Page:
Anyway, the orders are to stay indoors. Lulu and Mom do that for a while, but the food is running out and they're going crazy. So, they decide to check things out. Bad idea. They find a house full of dead men's body parts and all of sudden these creepy blue monsters start chasing them. Lulu loses track of Mom and next thing she knows Mom's one of them and she's screaming for her to remember who she is.

It's kinda like the Borg on Star Trek. The Xombies assimilate regular humans into becoming xombies too. That's how they procreate.

Then, Lulu finds Cowper, he realizes she's immune, and they make a break for it in his old car. Picture it charging down the highway with blue xombies chasing it, climbing all over it like army ants, and so on. Very exciting chase, that one.

They finally get to a safety zone and Cowper manages to convince the surviving men that she's no threat, that she's immune, and maybe even her immunity could lead to a cure. Lulu hopes it's not just a lot of BS. The survivors consist of military men, young and old, including boys Lulu's age. Unfortunately, being the only teenaged girl in a sea of teenaged boys is not the girlhood dream one might think. Almost all the men and boys too are terrified and hateful of her. They're just sure this is all her fault somehow, 'cause she's female, and she might suddenly turn on them. Hmm, isn't that the basis for misogyny in real life too?

Then, she gets tackled by gigantic chipmunk.

I swear, it's in the book!

See, a fight breaks out, she's out in the middle, and no one's eager to save her until this boy, Hector, tackles her to the ground and he's dressed in a chipmunk suit. Actually, he's 'Safety Squirrel' from school or something. Quiet, smart, keeps a level head in a desperate situation, just the kind of guy a girl might want to settled down and repopulate the world with, but I digress.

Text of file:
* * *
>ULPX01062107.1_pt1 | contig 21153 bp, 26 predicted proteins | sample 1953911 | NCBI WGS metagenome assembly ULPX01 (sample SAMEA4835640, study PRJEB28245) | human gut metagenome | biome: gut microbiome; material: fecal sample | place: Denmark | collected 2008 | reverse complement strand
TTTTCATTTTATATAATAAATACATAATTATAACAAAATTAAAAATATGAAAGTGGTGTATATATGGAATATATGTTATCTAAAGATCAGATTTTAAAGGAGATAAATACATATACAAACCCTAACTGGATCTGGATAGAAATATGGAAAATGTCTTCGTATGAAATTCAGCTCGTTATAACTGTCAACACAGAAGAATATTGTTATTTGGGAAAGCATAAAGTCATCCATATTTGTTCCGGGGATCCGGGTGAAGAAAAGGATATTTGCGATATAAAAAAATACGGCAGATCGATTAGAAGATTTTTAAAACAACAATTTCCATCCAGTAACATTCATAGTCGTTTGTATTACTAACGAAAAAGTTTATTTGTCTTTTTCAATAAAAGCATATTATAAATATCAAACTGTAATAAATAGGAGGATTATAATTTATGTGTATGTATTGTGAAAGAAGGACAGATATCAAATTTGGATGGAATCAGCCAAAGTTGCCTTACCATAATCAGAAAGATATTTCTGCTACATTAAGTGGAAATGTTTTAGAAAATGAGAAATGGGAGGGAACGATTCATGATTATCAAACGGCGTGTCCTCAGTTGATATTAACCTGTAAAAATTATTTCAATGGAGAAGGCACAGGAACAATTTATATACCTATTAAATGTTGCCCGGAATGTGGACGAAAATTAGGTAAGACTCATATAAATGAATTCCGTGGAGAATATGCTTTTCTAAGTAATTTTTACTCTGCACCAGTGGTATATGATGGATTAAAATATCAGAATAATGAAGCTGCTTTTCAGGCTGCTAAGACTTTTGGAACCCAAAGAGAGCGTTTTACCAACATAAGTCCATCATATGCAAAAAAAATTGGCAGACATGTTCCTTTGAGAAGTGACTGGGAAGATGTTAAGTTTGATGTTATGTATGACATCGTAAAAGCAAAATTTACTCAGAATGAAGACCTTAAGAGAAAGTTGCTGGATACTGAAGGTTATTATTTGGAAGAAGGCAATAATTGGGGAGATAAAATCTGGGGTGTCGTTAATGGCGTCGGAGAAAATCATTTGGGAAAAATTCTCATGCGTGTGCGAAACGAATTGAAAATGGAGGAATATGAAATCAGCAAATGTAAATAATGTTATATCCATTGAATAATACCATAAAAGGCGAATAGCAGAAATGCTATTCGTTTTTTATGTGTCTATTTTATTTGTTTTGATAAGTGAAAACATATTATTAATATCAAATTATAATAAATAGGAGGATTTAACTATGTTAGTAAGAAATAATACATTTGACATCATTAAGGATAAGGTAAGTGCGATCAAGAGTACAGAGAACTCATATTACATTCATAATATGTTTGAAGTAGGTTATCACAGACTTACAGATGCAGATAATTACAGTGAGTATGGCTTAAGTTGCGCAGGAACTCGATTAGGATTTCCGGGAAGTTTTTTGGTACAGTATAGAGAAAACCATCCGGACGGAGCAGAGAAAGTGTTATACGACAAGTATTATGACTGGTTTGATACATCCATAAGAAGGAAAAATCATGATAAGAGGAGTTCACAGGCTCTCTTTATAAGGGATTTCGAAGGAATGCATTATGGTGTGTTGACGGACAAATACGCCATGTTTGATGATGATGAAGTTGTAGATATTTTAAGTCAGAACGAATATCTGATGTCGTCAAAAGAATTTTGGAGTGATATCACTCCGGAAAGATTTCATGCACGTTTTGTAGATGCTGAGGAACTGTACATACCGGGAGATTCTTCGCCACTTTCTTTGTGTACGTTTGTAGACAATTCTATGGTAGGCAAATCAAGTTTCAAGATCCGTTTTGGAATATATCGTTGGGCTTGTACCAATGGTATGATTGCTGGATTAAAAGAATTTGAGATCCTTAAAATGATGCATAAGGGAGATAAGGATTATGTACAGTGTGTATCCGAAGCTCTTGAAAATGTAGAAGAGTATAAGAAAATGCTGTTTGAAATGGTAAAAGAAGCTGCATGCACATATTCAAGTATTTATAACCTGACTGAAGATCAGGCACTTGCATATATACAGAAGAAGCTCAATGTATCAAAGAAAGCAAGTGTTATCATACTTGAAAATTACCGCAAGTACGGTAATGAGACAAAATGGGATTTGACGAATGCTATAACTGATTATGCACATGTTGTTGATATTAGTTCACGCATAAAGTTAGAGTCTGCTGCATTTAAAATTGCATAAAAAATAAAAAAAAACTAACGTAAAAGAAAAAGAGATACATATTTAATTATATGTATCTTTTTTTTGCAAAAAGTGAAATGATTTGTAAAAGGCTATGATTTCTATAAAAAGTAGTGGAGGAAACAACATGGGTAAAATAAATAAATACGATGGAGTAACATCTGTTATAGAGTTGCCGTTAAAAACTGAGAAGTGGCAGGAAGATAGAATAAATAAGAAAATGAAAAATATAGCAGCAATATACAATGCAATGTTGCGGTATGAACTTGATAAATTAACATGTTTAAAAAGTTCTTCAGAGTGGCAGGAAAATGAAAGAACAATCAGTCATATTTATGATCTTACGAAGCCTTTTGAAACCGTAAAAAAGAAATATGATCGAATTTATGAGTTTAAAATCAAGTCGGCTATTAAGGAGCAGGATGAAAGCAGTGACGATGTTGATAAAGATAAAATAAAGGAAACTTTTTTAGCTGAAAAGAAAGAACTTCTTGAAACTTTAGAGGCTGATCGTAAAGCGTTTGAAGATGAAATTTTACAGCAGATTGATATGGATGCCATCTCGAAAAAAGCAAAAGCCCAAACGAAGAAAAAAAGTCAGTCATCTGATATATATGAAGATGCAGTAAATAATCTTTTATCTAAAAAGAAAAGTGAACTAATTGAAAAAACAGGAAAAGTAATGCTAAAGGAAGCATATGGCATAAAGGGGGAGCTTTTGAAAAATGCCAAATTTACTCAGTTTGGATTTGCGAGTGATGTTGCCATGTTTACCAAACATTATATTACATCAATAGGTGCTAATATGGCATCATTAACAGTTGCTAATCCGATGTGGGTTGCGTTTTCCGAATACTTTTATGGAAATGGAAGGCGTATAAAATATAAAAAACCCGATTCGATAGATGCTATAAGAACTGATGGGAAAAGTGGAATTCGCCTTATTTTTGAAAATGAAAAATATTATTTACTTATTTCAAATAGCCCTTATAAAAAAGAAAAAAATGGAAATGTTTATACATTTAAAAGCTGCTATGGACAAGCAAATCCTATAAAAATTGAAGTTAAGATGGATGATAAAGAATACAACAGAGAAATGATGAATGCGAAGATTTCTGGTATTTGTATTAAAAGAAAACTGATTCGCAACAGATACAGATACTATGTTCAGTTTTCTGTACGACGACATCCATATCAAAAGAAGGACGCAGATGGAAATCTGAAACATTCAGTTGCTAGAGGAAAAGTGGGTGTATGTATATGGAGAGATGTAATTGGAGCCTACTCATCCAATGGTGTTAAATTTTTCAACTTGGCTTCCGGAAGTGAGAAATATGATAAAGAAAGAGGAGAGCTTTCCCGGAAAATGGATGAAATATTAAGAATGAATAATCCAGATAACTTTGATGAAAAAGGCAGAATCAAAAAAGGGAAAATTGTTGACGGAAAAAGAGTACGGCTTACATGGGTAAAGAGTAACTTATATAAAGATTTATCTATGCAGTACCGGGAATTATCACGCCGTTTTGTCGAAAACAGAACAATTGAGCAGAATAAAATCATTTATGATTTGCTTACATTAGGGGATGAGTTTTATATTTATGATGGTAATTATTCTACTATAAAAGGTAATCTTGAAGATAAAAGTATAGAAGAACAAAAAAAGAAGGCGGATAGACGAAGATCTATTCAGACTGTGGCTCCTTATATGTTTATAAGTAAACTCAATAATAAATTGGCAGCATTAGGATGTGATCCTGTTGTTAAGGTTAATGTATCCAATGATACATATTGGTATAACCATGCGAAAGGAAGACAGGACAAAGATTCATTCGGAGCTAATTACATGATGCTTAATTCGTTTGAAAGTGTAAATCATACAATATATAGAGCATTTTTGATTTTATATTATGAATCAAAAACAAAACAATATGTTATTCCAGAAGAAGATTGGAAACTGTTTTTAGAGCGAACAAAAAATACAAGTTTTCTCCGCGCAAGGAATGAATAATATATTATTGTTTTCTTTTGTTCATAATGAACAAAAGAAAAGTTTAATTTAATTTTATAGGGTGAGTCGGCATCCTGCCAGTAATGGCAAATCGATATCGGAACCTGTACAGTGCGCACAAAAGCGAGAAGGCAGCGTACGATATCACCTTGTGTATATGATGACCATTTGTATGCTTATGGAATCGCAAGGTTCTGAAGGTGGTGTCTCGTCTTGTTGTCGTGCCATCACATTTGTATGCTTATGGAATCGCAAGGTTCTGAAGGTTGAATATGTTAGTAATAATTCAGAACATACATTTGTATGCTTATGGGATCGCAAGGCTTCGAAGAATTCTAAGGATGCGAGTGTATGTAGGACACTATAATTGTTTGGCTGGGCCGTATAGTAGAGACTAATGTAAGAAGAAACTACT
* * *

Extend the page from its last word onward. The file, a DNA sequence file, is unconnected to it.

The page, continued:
The survivors need to get to a submarine and escape the xombies by going out to sea. It's another wild chase and a big fight. Lots of blue creepies go in the water and then there's running and screaming and they put out to see, but there's xombies still on board. All the big guys are trying to figure out how to get rid of these xombies when it comes to Lulu. The teenaged boys tell her to shut-up, she'll just get in trouble, except Hector, of course, but she doesn't.

Ah, Lulu is growing up.

I'd like to tell you more, like what she figured out would get them and all, but I think it would spoil it for you. Suffice it to say, this novel has great Science Fiction, Old Hollywood Horror, and the Intimate Adventure of a girl growing into womanhood in the middle of it all too. There's daughter/crazy mother going on, daughter/maybe birthfather dude, and a boy who gives her the warm fuzzies in more ways than one. A really great read. It's off the shelves at my store now. If it's off yours, I say it's worth ordering. You don't have to pay shipping if you order it through most local bookstores.

To learn more about this book, the author, and the next book in the series, pop over to
Posted by Kimber An at 5:27 PM